Make Ahead

Salmon Moqueca

by:
May 13, 2010
Photo by James Ransom
Author Notes

Moqueca is a traditional Brazilian fish stew. It combines many of my favorite flavors, including tomato, peppers, coconut milk, and cilantro.Some recipes call for cod, striped bass, or snapper, but because these fish are considered “moderate mercury” fish by the National Resources Defense Council, they are best eaten only occasionally. So in this stew, I used wild Alaskan salmon (as it is low in mercury, is sustainably harvested, and let’s not forget about all those awesome omega-3s).
The sweet potato is not a typical moqueca ingredient, but yams are used in Brazilian cooking, so I felt they would fit in just fine. I like how they balance the dish, adding a bit of healthy starch and additional color to what’s already a pretty gorgeous stew. I adore coconut and found that the 3/4 cup of coconut milk in the recipe adds extremely subtle flavor; if you are looking for a more pronounced coconut taste, feel free to add more… - WinnieAb —WinnieAb

Test Kitchen Notes

If I knew how to pronounce it, I'd be telling everyone I know that they have to try this dish. Although it has a lot of ingredients, this stew comes together very quickly (though I imagine that time would be extended significantly without a food processor or an immersion blender...) and has a great balance of flavors and textures between the tender salmon, firm sweet potato, slightly crunchy peppers and the warming richness of the coconut milk and chili. A great dish all around (particularly with a nice hunk of crusty bread), though be careful with the lime juice; maybe I'm overly sensitive, as I almost always find recipes call for too much lime/lemon juice, but 1/4 cup was a tad too much for me. - solmstea

This recipe is featured in the story, 14 Cozy, Tomatoey Braises to Warm Your Stove Now Through March, sponsored by Muir Glen. —The Editors

  • Serves 4 to 6
Ingredients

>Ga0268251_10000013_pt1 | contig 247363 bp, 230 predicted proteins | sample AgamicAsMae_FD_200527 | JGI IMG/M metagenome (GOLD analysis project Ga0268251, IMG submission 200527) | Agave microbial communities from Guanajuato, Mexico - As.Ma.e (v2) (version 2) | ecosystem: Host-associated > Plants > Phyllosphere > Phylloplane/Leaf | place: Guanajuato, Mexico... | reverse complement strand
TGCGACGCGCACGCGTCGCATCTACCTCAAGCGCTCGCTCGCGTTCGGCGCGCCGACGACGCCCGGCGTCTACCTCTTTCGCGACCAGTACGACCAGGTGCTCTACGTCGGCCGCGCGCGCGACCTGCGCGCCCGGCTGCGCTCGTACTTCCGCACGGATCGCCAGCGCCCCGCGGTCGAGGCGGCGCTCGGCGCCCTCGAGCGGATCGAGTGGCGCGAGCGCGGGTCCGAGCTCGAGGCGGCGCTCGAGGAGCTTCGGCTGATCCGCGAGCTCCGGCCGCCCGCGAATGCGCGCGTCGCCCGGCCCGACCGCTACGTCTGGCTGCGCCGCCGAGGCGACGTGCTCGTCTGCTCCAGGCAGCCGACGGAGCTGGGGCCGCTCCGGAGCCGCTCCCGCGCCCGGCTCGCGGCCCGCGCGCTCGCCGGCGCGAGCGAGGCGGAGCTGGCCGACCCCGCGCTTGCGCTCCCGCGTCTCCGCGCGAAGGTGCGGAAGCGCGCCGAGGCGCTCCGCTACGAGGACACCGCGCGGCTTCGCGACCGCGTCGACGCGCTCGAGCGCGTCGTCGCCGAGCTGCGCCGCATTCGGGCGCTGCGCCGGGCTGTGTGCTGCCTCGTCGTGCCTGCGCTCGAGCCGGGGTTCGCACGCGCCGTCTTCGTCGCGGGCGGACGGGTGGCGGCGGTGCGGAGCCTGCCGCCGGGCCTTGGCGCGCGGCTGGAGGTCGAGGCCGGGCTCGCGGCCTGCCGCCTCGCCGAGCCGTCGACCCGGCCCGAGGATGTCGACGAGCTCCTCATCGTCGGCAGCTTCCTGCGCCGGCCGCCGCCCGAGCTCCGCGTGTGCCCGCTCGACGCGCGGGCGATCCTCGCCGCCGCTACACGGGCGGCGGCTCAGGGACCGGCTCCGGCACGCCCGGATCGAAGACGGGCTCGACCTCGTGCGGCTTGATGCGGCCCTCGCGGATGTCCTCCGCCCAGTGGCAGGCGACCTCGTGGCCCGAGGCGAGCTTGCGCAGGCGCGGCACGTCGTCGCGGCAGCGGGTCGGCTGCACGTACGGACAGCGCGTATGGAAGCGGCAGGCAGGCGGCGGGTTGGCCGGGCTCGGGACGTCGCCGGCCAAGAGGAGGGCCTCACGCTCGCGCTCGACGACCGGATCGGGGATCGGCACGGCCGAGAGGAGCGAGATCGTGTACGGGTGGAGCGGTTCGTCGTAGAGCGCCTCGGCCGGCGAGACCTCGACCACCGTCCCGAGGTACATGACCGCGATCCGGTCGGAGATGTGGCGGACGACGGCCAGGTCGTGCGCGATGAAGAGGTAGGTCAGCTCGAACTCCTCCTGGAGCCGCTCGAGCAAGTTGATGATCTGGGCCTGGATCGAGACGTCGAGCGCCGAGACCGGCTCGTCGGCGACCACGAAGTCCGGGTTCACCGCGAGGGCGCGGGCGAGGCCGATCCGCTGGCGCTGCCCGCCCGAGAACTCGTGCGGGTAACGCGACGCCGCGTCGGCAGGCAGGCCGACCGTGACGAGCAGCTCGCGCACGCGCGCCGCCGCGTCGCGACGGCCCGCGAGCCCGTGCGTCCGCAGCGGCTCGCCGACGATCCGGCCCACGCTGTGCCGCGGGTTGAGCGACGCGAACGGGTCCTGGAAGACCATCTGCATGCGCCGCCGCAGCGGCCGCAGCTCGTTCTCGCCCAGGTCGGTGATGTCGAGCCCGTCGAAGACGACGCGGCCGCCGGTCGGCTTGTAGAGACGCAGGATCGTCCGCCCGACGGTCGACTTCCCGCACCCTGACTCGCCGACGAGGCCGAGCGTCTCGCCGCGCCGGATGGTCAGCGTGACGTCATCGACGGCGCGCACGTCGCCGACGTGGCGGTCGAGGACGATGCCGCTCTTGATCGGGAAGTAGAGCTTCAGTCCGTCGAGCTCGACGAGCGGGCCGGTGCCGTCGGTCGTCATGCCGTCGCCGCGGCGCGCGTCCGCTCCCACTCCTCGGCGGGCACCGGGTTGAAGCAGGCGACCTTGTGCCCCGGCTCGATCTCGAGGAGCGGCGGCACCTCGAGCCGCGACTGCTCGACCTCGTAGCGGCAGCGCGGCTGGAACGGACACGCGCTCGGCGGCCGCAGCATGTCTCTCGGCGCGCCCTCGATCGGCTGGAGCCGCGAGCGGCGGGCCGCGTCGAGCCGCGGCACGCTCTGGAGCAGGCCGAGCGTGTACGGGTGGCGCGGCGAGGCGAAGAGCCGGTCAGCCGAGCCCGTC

• Fish and Marinade
  • 1 1/2 pounds wild salmon fillets
  • 1 28-ounce can of peeled whole tomatoes, undrained
  • 1 onion, peeled and roughly chopped
  • 1 cup cilantro, chopped
  • 2 garlic cloves, cut in half
  • 1 Serrano chile pepper, stemmed and cut in half (use the seeds, too, if you want your stew to be pretty spicy)
  • 1/4 cup lime juice
  • 1 tablespoon olive oil
  • 1 teaspoon sea salt
  • For the Stew
  • 2 tablespoons olive oil
  • 1 large sweet potato, peeled and diced
  • 1 zucchini, chopped
  • 1 green pepper, chopped
  • 1 red pepper, chopped
  • 1/2 cup water (or fish stock)
  • 3/4 cup organic whole coconut milk
  • 1/2 cup minced green onion (bottom parts only)- for garnish
  • 1/2 cup cilantro, chopped- for garnish
In This Recipe
Directions
  1. Fish and Marinade
  2. Place fish in a shallow non-reactive (non-metal) bowl. Combine the tomatoes, onion, cilantro, garlic, chile pepper, lime juice, oil and salt in a food processor fitted with the metal blade (or a blender). Process until smooth and pour over fish. Allow to marinate for 30 minutes to 1 hour.
  1. For the Stew
  2. Heat olive oil in a large skillet over medium heat. Add diced sweet potato and cook for 10 to 15 minutes, adding a little water if needed so it doesn’t burn, until softened. Add zucchini, green and red pepper and continue to cook until tender, about 5 to 7 minutes, again adding water to the pan, if needed. Add water or fish stock and stir in coconut milk. Bring to a boil, reduce heat, and simmer 2 to 3 minutes.
  3. Add fish and marinade and simmer for 10 to 15 minutes, or until fish flakes easily with a fork. Just before serving, stir in green onion and cilantro. Serve alone or over rice.
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I grew up in a restaurant family (my parents owned the now closed Quilted Giraffe in NYC) and I've always loved to cook. My interest in the connection between food and health led me to pursue a graduate degree in naturopathic medicine. I don't practice medicine anymore; I have a blog called Healthy Green Kitchen that I started in May of 2009 and I wrote a book called One Simple Change that will be published in January, 2014. I live in upstate New York with my family and many pets.